The Intellectual Similarities between the Muslim Brotherhood and Jihadi Organizations.. (Insights From "The Mirage")

The Intellectual Similarities between the Muslim Brotherhood and Jihadi Organizations.. (Insights From “The Mirage”)

  • 3 February 2016

A number of ideas that have been accumulated over time and affect our everyday lives are rooted in the teachings of the Quran and traditions of the Prophet. These ideas represent a rich source of Islamic knowledge that has shaped Islamic jurisprudence (fiqh), discourse and philosophy; and are characterized by the upholding of pluralism based on a depth of understanding and openness to alternative viewpoints. However, as independent reasoning (ijtihad) has become increasingly more constrained this valuable source of knowledge has to a large extent diminished.

With the advent of the so-called Islamic revival movement, a number of disjointed ideas have been expressed—all of which lack sincerity and reject the concept of pluralism. These ideas run contrary to the interests of Muslim communities and the advocates of such ideas fail to acknowledge the realities that people face, their level of suffering and the great lengths they go to in an attempt to change their own individual circumstances.

In The Mirage Dr. Jamal Sanad Al-Suwaidi offers a detailed examination of the thoughts and actions of a number of Islamic organizations and traces the pertinent similarities and differences between them, starting with the Muslim Brotherhood and ending with Da’esh.  Dr. Al-Suwaidi also highlights various other groups, organizations and movements that view Islam as an ideological springboard that subsequently enables them to achieve their own aspirations for political power, wealth and social status.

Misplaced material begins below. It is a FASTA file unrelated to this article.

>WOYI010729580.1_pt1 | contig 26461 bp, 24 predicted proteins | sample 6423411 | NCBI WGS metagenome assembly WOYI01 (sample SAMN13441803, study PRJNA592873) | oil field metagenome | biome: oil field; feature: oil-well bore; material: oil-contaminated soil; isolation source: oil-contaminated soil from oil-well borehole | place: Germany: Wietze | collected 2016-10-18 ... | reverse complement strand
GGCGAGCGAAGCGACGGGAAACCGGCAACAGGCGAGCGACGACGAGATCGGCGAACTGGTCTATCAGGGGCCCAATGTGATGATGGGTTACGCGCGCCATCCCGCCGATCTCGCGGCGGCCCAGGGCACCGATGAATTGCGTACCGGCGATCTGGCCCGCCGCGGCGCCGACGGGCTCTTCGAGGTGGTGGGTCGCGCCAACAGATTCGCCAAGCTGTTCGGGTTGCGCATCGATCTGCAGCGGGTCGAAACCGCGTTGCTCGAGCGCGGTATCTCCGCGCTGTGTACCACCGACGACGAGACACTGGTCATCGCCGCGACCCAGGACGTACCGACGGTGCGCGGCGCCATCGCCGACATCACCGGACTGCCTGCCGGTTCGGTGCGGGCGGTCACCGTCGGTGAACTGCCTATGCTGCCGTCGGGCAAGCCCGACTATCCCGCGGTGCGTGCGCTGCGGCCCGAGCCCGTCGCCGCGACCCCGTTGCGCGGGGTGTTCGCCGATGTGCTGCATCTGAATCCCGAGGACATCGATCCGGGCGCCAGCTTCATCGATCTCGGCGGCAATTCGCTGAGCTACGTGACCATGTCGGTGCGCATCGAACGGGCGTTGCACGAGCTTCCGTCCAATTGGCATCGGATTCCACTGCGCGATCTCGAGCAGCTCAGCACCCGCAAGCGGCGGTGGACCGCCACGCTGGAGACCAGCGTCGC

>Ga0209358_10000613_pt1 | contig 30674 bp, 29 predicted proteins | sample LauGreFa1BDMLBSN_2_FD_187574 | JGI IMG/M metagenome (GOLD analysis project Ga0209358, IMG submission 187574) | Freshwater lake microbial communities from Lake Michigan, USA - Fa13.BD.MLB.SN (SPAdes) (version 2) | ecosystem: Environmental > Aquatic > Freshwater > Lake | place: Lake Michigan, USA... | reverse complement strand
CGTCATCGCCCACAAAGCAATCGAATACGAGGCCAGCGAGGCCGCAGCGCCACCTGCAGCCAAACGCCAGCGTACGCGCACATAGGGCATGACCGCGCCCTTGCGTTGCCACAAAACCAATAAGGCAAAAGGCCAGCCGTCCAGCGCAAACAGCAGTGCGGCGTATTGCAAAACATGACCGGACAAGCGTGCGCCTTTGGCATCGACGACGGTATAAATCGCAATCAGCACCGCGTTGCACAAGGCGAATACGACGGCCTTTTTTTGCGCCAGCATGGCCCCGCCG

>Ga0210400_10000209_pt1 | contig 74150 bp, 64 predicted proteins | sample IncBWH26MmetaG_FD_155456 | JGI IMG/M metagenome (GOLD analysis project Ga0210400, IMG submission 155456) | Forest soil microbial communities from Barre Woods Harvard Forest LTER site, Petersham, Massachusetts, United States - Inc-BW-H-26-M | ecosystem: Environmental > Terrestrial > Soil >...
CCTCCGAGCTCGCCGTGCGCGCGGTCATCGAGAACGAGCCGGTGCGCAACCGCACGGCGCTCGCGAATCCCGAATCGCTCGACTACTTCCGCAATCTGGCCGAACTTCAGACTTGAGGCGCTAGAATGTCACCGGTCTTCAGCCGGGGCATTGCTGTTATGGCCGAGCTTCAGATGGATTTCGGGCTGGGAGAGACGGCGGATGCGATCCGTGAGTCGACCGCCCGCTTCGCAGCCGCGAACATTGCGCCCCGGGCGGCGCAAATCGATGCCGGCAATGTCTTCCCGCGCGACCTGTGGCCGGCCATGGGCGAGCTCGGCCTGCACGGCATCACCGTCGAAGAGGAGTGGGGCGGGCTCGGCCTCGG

A number of key points shall be covered over the course of this lecture; the first of which concerns the relevant similarities and differences between the Muslim Brotherhood and other jihadi organizations that are present in the Muslim world. The second concerns the outlook of political religious groups and their objectives. The third key point relates to the shared concepts that the Muslim Brotherhood and jihadi organizations all agree upon, such as those related to divine sovereignty (hakimiyya), the vanguard of true believers and mastership of the world (Ustatheyat Al-‘Alam).

The Muslim Brotherhood has sought to present itself as being wholly independent of and dissimilar to other political and religious groups that lean towards Salafism, are prone to violence and seek to distinguish themselves from broader society. However, the Brotherhood cannot conceal the similarities it shares with jihadi organizations given the attempts it has made to ensure that the philosophy of Sayyid Qutb prevails and the presence of the Secret Apparatus (the Brotherhood’s military wing). The Muslim Brotherhood’s links to Salafism and violent practices further serve to underline the fact that it should not be viewed in an altogether different light than that of jihadi organizations that advocate terrorism.

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LECTURER

Wednesday 3 February 2016

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Wednesday 3 February 2016

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